THE CONSCRIPT LAW IN MIDDLE TENNESSEE
The attention of our Middle Tennessee readers is directed to the proclamation of Gov. Harris in our paper of to-day, in reference to the conscript law in that portion of the State. The law will be strictly enforced, and none who are subject to it need think of escaping even if they have the desire to do so. Congress, it is true, has passed a law saying that the president may accept all companies, battalions and regiments organized in Middle and West Tennessee before the 1st of December, but whether it will be done rests alone in the discretion of the President , and we learn that he is not disposed to accept any regiments until he old ones are filled. But whether he does or not, that does not authorize men subject to the law to stay out of the army refusing to join either old or new regiments under the expectation that the law is not to be enforced until the first of December. Really there is nothing in the worked conscript to which so many seem to object. By the provisions of the law all men between the ages of eighteen and forty-five are conscripts, that is they have considered in the military service of the country, liable to be put in the field whenever the exigencies of the service require it to be done.. The twelve months men who organized under the conscript law, the men who have since joined old or new regiments, and the men who are enrolled are all alike in the military service of the country by operation of laws. There is no such thing as volunteering now in the true sense of the word, although we have been in the habit of using it to distinguish those who go into the army now without being enrolled and required to report themselves to an officer at a camp of instruction. All attempts at evasion of the law will be strictly watched and guarded against. We have heard of some attempts of this sorts which are alluded in a communication signed "A Tennessee Volunteer," and similar ones will be made, but they will be of no avail. The law must and will be impartially enforced, and especially will it not be allowed to screen such enemies of our cause as are mentioned by "A Tennessee Volunteer." We hope that all men liable to military duty will join either an old or new regiment and thus preserve the high character of Tennessee for gallantry and devotion to the cause of our country.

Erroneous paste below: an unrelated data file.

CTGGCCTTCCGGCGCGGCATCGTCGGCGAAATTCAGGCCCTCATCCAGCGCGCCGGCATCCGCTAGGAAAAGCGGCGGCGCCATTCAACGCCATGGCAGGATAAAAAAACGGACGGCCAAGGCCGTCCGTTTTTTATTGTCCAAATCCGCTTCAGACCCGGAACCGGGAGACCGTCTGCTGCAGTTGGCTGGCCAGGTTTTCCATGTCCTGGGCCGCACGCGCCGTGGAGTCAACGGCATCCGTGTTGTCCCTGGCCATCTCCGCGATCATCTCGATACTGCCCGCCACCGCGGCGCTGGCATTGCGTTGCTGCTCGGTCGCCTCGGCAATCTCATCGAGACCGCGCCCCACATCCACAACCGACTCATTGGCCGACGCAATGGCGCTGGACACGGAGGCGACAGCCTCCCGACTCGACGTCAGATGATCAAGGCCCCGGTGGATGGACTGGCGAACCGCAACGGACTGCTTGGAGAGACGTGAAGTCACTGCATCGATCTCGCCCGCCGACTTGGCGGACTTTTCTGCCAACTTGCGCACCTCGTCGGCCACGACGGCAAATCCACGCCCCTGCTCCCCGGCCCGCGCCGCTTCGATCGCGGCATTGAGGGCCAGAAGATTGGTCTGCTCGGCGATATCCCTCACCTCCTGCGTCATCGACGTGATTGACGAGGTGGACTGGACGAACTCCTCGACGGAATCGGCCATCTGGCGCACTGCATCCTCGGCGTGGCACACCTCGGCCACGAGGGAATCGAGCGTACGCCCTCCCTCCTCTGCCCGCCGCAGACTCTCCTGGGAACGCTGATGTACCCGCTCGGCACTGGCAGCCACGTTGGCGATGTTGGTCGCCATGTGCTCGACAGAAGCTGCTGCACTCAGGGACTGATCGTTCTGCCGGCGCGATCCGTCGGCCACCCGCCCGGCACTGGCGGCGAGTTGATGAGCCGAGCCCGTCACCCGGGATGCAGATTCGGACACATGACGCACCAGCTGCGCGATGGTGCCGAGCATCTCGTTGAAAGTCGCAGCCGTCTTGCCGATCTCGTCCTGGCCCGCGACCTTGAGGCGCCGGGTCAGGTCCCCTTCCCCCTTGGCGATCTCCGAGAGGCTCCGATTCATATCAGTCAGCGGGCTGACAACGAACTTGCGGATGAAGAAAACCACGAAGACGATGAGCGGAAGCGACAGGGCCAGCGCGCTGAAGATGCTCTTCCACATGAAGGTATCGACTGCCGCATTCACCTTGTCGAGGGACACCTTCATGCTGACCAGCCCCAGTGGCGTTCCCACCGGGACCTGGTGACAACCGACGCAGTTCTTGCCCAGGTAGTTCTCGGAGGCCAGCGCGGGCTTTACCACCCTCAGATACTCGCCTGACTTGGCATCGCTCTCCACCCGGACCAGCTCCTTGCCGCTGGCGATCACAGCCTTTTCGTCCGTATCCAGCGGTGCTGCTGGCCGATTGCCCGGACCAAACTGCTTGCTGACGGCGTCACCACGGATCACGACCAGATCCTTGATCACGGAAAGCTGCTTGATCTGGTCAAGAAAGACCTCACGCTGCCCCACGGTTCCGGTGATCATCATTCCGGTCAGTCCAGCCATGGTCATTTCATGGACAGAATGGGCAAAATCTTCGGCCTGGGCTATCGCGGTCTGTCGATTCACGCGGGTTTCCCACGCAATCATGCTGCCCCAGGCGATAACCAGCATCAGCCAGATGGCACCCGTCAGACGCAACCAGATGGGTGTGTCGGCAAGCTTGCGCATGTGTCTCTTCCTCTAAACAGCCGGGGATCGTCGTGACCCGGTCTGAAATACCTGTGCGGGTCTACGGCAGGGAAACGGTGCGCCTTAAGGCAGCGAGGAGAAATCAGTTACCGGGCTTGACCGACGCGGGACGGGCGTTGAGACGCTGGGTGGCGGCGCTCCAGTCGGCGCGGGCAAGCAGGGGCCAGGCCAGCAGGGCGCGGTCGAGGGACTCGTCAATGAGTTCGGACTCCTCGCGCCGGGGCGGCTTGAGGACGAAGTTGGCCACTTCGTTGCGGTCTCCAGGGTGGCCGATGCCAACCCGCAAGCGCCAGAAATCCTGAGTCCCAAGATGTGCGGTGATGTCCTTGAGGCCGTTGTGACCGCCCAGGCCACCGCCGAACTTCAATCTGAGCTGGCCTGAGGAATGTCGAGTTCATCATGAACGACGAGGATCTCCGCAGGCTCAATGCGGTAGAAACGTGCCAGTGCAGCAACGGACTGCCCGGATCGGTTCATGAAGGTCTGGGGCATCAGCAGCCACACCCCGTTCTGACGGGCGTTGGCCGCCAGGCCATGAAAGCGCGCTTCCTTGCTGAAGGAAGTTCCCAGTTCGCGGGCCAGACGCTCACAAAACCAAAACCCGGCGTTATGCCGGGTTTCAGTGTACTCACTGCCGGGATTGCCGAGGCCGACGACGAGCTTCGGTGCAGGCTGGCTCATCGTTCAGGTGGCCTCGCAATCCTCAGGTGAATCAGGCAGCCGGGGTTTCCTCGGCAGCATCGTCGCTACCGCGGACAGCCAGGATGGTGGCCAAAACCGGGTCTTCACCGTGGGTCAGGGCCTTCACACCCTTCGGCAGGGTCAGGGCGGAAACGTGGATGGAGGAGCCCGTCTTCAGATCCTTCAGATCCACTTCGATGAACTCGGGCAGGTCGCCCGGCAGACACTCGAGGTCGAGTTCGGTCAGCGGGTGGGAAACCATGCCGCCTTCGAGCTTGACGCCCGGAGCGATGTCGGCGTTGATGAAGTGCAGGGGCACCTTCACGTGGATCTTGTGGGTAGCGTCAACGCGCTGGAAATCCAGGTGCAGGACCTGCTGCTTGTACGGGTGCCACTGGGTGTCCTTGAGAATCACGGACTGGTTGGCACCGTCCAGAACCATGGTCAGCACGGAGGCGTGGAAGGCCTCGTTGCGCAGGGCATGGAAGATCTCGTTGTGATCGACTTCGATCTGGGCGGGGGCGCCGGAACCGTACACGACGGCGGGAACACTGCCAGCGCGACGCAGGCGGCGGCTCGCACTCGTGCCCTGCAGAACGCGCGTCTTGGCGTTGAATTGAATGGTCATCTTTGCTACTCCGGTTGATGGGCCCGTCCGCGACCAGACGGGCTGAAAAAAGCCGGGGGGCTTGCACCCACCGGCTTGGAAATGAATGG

Chattanooga Daily Rebel, October 29, 1862
29, "'As the conscript is now upon us, and there will no doubt be a good deal of management in certain localities, and by certain men to evade it....' A TENNESSEE VOLUNTEER"
"Look for Tartans Under Contract."
As the conscript is now upon us, and there will no doubt be a good deal of management in certain localities, and by certain men to evade it, I wish through your columns to put the proper authorities upon their guard, as to one trick that may possibly be played off upon them, unless they keep their eyes open.
From certain movements I believe there are men- who have voluntarily taken the oath of allegiance to the United States, and have had the address and meanness, notwithstanding their oath, to procure large contracts, at enormous prices, under the government of the Confederate States, and then employ several able bodied young men to do work that old men, or crippled soldiers could do, as well as anybody. A nice scheme indeed to weaken the southern forces, and fill their pockets with southern money at outrageous prices for their work. And now I ask: is it right is it good sense, is it prudent to suffer men to escape conscription under a government contract, who apart from such contracts area as clearly embraced in the conscript law as any man, and who as voluntarily sworn to support the government of our enemies, now a at war with us, and then under that contract employ and screen from service in the army such able bodied men as would otherwise be conscripted, when those not subject to the conscript law could do the work just as well.
Chattanooga Daily Rebel, October 29, 1862.
29, A religious revival in the Cherry Creek community
....There is a big meeting going on not far from Mr. Hampton's and his little son went one night and someone stole his mule bridle and saddle. Mr. Hampton does not believe in the way they carry on their big meetings, and I agree with him. I do not think I am an enemy to religion. I do not want to be, but I do not think if anything in the world requires calmness and deliberation, that is that thing. I think there are hundreds, especially the young, that are carried away by the excitement and understand nothing at all of the doctrines of religion.
Fiddles in the Cumberlands, p. 251.